In 2011, a study by a U.S. group looking into transgender issues found that of its 6,450 respondents 55 per cent said their family relationships were weaker after coming out. Forty per cent reported at least one family member "chose not to speak or spend time" with them afterwards.
Matched against this, however, is the emotional and mental wellbeing of those individuals struggling with gender identity.
Before her transition, McNorgan struggled with alcoholism and drug addiction, using substances as a coping mechanism.
She attempted suicide more than once. The last "pretty serious" attempt partly prompted her transition.
"I reached the point where, you know, I really couldn't go on with the way things were," she says.
The U.S. transgender survey found 41 per cent of respondents had attempted suicide.
The 2015 Canadian Trans Youth Health Survey by the University of British Columbia surveyed more than 900 transgender youth and found that more than one third of 14 to 25 year olds had attempted to kill themselves at least once.
Employment, housing, health care
Another hidden cost of transitioning is the possible "domino effect" of discrimination, says Hixson-Vulpe.
Transgender people often face employment, housing and health-care discrimination, he says. Some even face violence.
He hears stories of transgender people losing their jobs or not being hired because of their transition.
In the U.S. survey, respondents were nearly four times more likely than the general population to live in a household bringing in less than $10,000 US annually and were twice as likely to be unemployed.
Some landlords will reject transgender applicants and some doctors will refuse to treat transgender patients, Hixson-Vulpe says.
Jenner has 'a lot of guts'
Jenner's transition has obviously been different than the norm, but that is not to say it was easy, or without family disapproval or emotional strain, as the tabloids pointed out.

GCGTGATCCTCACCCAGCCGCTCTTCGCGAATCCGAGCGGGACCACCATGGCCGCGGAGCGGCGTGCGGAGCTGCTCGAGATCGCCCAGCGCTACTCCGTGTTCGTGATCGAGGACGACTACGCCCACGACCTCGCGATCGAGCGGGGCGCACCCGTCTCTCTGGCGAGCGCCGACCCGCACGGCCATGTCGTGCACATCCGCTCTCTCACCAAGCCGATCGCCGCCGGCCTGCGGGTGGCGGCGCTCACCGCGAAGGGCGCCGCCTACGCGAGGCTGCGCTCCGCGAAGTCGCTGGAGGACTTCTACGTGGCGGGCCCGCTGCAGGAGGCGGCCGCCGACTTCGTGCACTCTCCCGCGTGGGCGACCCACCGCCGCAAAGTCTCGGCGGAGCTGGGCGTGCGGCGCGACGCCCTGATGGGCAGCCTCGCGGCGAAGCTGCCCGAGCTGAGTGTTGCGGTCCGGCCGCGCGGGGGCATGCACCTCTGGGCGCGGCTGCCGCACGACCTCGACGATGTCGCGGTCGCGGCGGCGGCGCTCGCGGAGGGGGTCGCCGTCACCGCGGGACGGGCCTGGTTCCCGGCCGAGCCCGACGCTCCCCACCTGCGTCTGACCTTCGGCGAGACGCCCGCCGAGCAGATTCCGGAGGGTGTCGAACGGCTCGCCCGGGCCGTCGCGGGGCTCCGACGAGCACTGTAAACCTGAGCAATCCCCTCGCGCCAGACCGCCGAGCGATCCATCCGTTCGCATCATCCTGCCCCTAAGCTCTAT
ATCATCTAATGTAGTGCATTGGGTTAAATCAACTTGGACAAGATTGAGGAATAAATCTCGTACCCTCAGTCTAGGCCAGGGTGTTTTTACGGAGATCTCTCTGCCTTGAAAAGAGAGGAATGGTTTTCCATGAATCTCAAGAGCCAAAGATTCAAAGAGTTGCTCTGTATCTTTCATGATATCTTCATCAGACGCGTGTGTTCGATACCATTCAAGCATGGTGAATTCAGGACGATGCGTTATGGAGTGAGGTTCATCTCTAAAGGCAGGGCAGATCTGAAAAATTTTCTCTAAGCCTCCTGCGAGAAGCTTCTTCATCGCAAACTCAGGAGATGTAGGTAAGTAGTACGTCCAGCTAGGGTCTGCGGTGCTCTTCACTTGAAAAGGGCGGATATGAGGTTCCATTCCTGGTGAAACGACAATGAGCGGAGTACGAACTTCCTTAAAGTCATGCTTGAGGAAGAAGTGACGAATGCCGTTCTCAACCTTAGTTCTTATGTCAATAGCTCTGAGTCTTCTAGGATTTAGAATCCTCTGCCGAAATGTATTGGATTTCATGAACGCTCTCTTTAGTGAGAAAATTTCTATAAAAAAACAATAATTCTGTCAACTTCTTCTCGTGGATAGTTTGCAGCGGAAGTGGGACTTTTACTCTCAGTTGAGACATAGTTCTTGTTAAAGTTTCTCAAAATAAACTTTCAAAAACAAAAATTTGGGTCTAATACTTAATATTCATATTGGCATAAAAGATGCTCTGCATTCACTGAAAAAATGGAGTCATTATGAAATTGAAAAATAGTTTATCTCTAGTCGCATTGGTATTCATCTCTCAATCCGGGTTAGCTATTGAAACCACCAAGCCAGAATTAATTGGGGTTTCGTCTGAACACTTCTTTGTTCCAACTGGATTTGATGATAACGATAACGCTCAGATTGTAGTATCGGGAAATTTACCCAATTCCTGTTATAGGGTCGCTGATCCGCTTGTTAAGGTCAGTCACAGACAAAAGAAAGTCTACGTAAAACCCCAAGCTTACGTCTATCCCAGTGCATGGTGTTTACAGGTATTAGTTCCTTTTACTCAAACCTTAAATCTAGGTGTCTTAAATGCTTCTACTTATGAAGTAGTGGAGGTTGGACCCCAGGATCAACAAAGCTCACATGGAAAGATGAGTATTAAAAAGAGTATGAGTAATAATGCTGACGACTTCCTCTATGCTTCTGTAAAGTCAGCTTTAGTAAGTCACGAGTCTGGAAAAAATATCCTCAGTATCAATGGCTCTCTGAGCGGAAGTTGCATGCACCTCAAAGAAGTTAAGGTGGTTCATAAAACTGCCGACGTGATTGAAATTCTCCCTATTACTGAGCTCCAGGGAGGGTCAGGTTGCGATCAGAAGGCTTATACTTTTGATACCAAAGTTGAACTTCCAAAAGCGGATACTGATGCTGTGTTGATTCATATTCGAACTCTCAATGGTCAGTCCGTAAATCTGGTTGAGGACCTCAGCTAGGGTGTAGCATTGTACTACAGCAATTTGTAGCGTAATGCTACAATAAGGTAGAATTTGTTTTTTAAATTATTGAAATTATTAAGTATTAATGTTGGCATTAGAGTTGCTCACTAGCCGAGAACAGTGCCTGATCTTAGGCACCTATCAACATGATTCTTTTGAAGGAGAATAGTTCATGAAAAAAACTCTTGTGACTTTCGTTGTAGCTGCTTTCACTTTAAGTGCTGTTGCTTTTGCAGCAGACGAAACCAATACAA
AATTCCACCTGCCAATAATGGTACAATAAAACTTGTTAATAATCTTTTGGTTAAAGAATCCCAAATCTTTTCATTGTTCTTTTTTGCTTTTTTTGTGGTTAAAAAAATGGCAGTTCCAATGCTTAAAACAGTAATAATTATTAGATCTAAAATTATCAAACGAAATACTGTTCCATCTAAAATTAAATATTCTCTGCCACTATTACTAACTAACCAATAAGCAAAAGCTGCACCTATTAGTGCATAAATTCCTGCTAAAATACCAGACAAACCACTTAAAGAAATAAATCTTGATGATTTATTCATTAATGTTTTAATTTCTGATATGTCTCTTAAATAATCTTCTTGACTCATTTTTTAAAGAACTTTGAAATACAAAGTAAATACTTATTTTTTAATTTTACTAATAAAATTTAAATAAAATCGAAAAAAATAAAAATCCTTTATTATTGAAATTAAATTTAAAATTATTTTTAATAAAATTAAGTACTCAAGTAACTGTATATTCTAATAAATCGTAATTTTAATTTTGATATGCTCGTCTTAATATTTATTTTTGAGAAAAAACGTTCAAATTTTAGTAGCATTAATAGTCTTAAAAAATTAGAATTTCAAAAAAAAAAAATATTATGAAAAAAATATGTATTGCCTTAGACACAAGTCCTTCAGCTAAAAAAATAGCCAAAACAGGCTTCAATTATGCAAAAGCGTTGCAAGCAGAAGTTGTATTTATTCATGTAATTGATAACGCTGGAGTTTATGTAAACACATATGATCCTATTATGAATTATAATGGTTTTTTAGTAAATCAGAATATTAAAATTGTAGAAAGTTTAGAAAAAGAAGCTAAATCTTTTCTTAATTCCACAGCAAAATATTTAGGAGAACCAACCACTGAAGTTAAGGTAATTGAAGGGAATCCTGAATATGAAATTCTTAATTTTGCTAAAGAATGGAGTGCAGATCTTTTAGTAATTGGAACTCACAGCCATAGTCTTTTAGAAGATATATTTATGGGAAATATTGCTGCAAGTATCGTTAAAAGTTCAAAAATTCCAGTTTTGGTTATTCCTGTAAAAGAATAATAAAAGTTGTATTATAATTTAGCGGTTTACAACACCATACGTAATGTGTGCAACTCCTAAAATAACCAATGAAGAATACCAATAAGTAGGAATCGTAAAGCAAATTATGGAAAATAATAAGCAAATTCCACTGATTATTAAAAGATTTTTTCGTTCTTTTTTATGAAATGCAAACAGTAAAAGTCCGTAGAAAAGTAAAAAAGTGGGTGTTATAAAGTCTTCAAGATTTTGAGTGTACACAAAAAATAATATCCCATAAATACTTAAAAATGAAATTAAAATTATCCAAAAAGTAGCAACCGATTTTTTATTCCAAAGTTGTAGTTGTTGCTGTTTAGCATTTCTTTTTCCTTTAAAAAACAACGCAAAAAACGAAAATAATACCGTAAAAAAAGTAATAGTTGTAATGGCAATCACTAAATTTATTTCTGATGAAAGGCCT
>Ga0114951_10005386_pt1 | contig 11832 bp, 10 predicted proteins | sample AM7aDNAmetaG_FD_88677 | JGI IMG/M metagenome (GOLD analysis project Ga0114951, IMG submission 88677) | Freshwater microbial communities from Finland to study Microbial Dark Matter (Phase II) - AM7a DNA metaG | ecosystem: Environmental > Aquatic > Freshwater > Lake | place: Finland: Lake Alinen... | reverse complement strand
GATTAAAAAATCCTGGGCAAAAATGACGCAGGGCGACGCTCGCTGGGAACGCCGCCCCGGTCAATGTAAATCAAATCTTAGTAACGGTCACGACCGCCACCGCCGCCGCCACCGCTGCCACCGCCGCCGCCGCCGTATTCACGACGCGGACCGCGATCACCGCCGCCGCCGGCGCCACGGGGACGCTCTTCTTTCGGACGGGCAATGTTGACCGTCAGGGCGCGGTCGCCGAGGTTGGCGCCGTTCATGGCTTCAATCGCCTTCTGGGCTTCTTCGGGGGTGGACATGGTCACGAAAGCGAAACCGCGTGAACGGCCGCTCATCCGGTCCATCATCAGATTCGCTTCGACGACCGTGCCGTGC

"There's no less a mental toll on [her] than there is on anybody that goes through this," says McNorgan. "It's the hardest thing that you ever do."
"It takes a lot of guts for somebody in a position like she's in to do this," she adds. Jenner's "life is right there for everyone to see."
But as Jenner and other celebrities publicly come out, it makes it "less difficult" for others, she says.
"I would have been tarred and feathered if I did this in the '50s," she says of her transition. "The only way that it's going to get better for trans people is for information to get out there and for people to tell their stories."
The National Gay and Lesbian Task Force and the National Centre for Transgender Equality survey was distributed in English and Spanish by more than 800 trans organizations, but was inaccessible to some ethnic minority groups due to language barriers.
The University of British Columbia survey questioned 923 young people between 14 and 25 years old across Canada, with the exception of the Yukon and Nunavut. The majority of respondents reported being white and more than three quarters spoke only English at home. The survey asked different questions of younger respondents (ages 14-18) and older respondents (19-25).